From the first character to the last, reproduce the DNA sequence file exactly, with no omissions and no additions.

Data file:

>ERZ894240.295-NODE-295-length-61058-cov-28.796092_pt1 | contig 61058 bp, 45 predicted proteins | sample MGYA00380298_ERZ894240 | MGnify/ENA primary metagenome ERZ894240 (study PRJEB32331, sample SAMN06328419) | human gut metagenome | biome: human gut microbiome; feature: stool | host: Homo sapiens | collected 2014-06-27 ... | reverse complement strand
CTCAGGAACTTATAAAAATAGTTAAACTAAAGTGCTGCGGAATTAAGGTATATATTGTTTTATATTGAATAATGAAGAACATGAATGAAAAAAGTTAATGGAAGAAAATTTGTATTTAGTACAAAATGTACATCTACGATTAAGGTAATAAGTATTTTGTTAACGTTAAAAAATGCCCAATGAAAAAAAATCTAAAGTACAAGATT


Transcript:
>ERZ894240.295-NODE-295-length-61058-cov-28.796092_pt1 | contig 61058 bp, 45 predicted proteins | sample MGYA00380298_ERZ894240 | MGnify/ENA primary metagenome ERZ894240 (study PRJEB32331, sample SAMN06328419) | human gut metagenome | biome: human gut microbiome; feature: stool | host: Homo sapiens | collected 2014-06-27 ... | reverse complement strand
CTCAGGAACTTATAAAAATAGTTAAACTAAAGTGCTGCGGAATTAAGGTATATATTGTTTTATATTGAATAATGAAGAACATGAATGAAAAAAGTTAATGGAAGAAAATTTGTATTTAGTACAAAATGTACATCTACGATTAAGGTAATAAGTATTTTGTTAACGTTAAAAAATGCCCAATGAAAAAAAATCTAAAGTACAAGATT